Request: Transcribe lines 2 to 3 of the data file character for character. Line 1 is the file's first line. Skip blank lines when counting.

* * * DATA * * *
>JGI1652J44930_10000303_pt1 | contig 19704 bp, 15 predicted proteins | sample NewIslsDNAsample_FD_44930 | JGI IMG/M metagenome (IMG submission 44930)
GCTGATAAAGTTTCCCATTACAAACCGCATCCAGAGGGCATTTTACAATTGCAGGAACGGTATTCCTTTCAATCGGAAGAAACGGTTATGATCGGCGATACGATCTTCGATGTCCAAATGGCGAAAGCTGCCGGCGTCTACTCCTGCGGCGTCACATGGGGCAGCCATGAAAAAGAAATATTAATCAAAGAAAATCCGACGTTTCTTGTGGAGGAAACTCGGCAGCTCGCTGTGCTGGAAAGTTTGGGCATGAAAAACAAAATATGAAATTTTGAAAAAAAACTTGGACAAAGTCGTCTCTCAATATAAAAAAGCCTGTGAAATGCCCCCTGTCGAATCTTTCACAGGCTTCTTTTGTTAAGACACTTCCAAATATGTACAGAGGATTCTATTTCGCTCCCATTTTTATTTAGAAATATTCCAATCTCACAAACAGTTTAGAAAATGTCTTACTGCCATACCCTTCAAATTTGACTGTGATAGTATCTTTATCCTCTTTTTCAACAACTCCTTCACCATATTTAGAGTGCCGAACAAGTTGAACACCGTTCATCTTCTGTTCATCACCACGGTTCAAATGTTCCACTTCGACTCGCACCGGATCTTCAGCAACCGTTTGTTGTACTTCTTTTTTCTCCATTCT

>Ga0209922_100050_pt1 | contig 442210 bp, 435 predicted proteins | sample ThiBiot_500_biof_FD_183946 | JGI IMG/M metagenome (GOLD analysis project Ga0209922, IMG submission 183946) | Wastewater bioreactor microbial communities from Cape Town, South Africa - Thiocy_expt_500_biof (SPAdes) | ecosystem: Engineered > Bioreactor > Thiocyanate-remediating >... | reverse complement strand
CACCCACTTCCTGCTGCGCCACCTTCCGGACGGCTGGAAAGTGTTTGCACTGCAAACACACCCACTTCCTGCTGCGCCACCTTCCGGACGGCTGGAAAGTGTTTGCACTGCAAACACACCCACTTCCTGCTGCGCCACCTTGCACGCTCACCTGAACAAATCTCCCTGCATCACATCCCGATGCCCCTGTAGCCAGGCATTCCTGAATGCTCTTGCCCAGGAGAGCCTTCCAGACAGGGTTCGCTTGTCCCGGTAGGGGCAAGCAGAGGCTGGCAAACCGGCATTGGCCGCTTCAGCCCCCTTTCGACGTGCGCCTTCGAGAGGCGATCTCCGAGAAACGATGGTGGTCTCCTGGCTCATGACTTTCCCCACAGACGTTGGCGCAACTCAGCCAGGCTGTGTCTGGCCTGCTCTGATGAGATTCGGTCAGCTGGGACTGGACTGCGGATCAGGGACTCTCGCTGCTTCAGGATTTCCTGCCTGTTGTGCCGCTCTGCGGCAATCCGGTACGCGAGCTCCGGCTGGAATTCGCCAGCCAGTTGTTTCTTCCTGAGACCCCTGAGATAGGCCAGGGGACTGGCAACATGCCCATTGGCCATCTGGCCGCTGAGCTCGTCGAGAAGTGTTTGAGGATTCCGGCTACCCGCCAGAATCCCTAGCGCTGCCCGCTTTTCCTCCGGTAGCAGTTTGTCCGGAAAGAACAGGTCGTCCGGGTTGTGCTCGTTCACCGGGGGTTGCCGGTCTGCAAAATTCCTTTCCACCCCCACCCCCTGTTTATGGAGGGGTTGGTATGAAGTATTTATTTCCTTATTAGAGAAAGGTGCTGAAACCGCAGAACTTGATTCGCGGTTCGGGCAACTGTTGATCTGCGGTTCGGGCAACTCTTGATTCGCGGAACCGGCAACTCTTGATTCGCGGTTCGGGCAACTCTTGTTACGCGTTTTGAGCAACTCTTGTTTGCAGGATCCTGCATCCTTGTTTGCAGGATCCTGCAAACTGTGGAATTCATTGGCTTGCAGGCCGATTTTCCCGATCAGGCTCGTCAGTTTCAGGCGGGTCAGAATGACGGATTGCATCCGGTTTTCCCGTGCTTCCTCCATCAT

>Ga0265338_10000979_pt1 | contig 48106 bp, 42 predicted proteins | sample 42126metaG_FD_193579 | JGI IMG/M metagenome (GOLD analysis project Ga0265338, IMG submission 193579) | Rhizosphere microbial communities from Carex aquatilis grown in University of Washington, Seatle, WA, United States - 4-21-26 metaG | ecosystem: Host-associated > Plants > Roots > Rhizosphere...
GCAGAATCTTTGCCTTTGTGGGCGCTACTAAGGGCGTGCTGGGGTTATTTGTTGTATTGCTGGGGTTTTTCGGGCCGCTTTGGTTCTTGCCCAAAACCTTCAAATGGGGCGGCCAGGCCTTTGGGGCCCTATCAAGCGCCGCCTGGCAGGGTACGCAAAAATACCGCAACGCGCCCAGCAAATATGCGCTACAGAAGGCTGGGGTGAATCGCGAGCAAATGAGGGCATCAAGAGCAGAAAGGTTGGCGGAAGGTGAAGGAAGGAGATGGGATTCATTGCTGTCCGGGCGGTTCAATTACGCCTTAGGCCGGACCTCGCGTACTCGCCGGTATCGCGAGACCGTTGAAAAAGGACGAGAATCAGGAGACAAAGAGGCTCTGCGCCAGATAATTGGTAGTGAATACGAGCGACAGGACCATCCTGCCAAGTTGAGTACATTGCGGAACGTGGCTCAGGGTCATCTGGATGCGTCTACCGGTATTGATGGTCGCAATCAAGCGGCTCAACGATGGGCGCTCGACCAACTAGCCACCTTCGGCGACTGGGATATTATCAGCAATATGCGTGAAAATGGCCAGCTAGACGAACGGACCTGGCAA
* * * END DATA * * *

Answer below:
GCTGATAAAGTTTCCCATTACAAACCGCATCCAGAGGGCATTTTACAATTGCAGGAACGGTATTCCTTTCAATCGGAAGAAACGGTTATGATCGGCGATACGATCTTCGATGTCCAAATGGCGAAAGCTGCCGGCGTCTACTCCTGCGGCGTCACATGGGGCAGCCATGAAAAAGAAATATTAATCAAAGAAAATCCGACGTTTCTTGTGGAGGAAACTCGGCAGCTCGCTGTGCTGGAAAGTTTGGGCATGAAAAACAAAATATGAAATTTTGAAAAAAAACTTGGACAAAGTCGTCTCTCAATATAAAAAAGCCTGTGAAATGCCCCCTGTCGAATCTTTCACAGGCTTCTTTTGTTAAGACACTTCCAAATATGTACAGAGGATTCTATTTCGCTCCCATTTTTATTTAGAAATATTCCAATCTCACAAACAGTTTAGAAAATGTCTTACTGCCATACCCTTCAAATTTGACTGTGATAGTATCTTTATCCTCTTTTTCAACAACTCCTTCACCATATTTAGAGTGCCGAACAAGTTGAACACCGTTCATCTTCTGTTCATCACCACGGTTCAAATGTTCCACTTCGACTCGCACCGGATCTTCAGCAACCGTTTGTTGTACTTCTTTTTTCTCCATTCT

>Ga0209922_100050_pt1 | contig 442210 bp, 435 predicted proteins | sample ThiBiot_500_biof_FD_183946 | JGI IMG/M metagenome (GOLD analysis project Ga0209922, IMG submission 183946) | Wastewater bioreactor microbial communities from Cape Town, South Africa - Thiocy_expt_500_biof (SPAdes) | ecosystem: Engineered > Bioreactor > Thiocyanate-remediating >... | reverse complement strand